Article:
Medicare Standard Shouldn’t Rule Out Recovery

On October 16th of 2012, the US Secretary of Health and Human Services and the Center for Medicare Advocacy proposed a settlement to the nationwide class-action lawsuit Jimmo v. Sebelius. The case, filed in January of 2011 in the Vermont Federal District Court, challenged Medicare’s use of an “Improvement” standard in determining medical necessity for skilled nursing services and outpatient therapy. The case argues that this standard violates Medicare law and deprives Medicare beneficiaries of needed care. For decades, thousands of individuals, particularly those with long-term or debilitating conditions and those who need rehabilitation services, have been denied Medicare coverage for vital care based on this standard on the grounds that their condition was stable, chronic—not capable of “improvement”—and therefore that the services being requested were for “maintenance only.” The settlement is expected to be a landmark that will enable tens of thousands of people to gain a better quality of life and reduce their time in hospitals and other restricted treatment settings.

As I contemplate this historical settlement, my thoughts go in diametrically opposed directions. My first and foremost feeling is one of overwhelming joy for those individuals whose lives will be affected in such a positive way, as well as a percolating hope that the Federal government, and in particular the Centers for Medicaid and Medicare Services, will carry the spirit and momentum forward to review other existing policies and regulations to ensure they too do not limit access to the proper level of treatment and rehabilitation so individuals with chronic illness can reach and thrive at their highest potential.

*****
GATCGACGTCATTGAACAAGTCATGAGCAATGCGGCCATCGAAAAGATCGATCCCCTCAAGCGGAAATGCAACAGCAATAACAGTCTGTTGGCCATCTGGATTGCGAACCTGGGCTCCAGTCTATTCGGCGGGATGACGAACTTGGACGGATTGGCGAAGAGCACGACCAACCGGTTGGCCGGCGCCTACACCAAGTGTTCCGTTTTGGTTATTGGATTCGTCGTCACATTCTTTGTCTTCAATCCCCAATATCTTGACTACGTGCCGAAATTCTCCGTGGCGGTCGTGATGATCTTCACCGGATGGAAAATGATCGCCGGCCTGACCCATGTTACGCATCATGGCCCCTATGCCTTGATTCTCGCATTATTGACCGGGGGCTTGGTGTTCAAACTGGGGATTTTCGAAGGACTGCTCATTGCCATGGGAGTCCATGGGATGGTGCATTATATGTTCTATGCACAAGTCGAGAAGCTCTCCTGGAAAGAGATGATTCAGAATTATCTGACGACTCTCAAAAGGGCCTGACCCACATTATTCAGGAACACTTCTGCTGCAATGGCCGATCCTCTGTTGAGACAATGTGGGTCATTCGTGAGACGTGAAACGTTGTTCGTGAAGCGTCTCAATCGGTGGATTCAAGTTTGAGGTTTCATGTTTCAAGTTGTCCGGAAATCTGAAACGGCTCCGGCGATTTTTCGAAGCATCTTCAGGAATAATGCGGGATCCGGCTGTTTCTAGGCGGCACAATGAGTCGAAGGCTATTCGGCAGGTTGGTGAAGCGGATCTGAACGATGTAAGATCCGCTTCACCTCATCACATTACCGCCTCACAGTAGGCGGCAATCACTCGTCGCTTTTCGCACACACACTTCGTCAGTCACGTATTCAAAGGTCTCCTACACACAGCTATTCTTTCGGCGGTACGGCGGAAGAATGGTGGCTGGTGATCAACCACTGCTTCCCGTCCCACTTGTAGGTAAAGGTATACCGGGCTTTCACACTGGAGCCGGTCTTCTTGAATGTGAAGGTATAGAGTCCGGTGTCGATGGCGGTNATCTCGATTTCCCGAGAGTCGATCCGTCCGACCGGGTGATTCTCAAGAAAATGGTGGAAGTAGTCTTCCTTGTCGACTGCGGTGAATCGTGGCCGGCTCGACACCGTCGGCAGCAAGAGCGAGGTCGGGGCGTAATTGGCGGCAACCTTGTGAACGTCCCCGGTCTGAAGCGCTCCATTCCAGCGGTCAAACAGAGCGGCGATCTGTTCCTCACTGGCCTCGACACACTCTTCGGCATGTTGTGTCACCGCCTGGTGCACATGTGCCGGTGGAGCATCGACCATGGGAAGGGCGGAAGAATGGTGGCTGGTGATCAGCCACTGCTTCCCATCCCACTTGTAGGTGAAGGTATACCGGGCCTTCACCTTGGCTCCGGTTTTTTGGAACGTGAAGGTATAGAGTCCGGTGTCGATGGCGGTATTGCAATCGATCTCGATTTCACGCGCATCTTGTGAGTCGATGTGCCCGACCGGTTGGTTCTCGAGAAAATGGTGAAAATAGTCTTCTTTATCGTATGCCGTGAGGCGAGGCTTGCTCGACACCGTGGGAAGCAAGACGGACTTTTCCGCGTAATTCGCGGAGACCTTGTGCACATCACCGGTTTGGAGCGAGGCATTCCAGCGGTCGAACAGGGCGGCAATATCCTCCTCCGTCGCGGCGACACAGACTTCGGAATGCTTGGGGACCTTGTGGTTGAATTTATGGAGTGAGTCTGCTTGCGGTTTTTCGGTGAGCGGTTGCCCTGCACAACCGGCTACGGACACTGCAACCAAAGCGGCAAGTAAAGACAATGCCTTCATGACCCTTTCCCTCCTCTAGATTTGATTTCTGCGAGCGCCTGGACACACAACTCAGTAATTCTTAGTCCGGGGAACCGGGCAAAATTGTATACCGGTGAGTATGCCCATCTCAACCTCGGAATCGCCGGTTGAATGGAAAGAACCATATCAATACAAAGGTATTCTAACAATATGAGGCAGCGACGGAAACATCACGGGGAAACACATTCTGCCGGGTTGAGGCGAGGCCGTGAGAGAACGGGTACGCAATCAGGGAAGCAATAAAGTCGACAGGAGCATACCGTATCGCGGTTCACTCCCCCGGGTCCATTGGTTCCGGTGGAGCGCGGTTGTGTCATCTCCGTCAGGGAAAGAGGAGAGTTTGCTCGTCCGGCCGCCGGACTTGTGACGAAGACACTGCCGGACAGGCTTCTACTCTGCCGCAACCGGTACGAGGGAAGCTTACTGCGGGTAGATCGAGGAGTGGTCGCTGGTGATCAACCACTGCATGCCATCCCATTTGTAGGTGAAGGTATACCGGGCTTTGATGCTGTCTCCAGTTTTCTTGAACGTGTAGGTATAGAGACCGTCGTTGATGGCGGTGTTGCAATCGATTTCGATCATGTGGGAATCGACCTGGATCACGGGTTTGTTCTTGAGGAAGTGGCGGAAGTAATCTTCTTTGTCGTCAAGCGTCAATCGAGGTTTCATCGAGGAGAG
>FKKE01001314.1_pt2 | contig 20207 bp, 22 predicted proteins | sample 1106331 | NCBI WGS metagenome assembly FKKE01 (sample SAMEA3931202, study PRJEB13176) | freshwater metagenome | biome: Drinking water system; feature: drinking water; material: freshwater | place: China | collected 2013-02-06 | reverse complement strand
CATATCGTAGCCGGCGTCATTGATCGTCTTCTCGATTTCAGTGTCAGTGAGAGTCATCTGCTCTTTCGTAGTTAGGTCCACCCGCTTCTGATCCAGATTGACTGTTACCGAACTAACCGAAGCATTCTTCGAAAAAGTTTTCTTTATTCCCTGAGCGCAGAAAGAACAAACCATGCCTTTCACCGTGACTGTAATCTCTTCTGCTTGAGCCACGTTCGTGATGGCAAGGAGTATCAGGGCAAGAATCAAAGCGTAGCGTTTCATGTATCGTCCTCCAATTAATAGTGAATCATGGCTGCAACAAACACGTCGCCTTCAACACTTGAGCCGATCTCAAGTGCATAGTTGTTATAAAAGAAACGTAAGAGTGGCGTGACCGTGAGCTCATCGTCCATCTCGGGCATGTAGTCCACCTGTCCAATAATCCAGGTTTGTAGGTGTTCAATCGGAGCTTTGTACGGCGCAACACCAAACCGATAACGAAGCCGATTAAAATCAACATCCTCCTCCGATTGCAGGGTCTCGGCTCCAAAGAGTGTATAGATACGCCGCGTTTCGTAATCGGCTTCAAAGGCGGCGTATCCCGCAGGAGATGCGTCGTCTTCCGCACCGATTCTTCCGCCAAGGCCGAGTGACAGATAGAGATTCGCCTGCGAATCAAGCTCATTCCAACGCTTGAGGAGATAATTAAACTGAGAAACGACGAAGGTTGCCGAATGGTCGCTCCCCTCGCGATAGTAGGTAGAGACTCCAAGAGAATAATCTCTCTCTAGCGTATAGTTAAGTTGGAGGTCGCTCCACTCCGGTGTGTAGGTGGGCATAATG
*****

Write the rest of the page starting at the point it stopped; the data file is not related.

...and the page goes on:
However, my thoughts also carry me to a side of fear, a fear that some may interpret this landmark settlement as an acceptance that some people cannot “improve” and will not recover. This misinterpretation must be avoided at all costs. It has taken too long and cost too many people the opportunity to live a complete and full life to take a step backward. History has shown us that often unintended consequences can make what should be a great step forward a human tragedy. So let’s applaud and support this landmark settlement with all the fervor we can and use it as a springboard for more positive changes, but at the same time remember to protect and fight for those advances we have already made.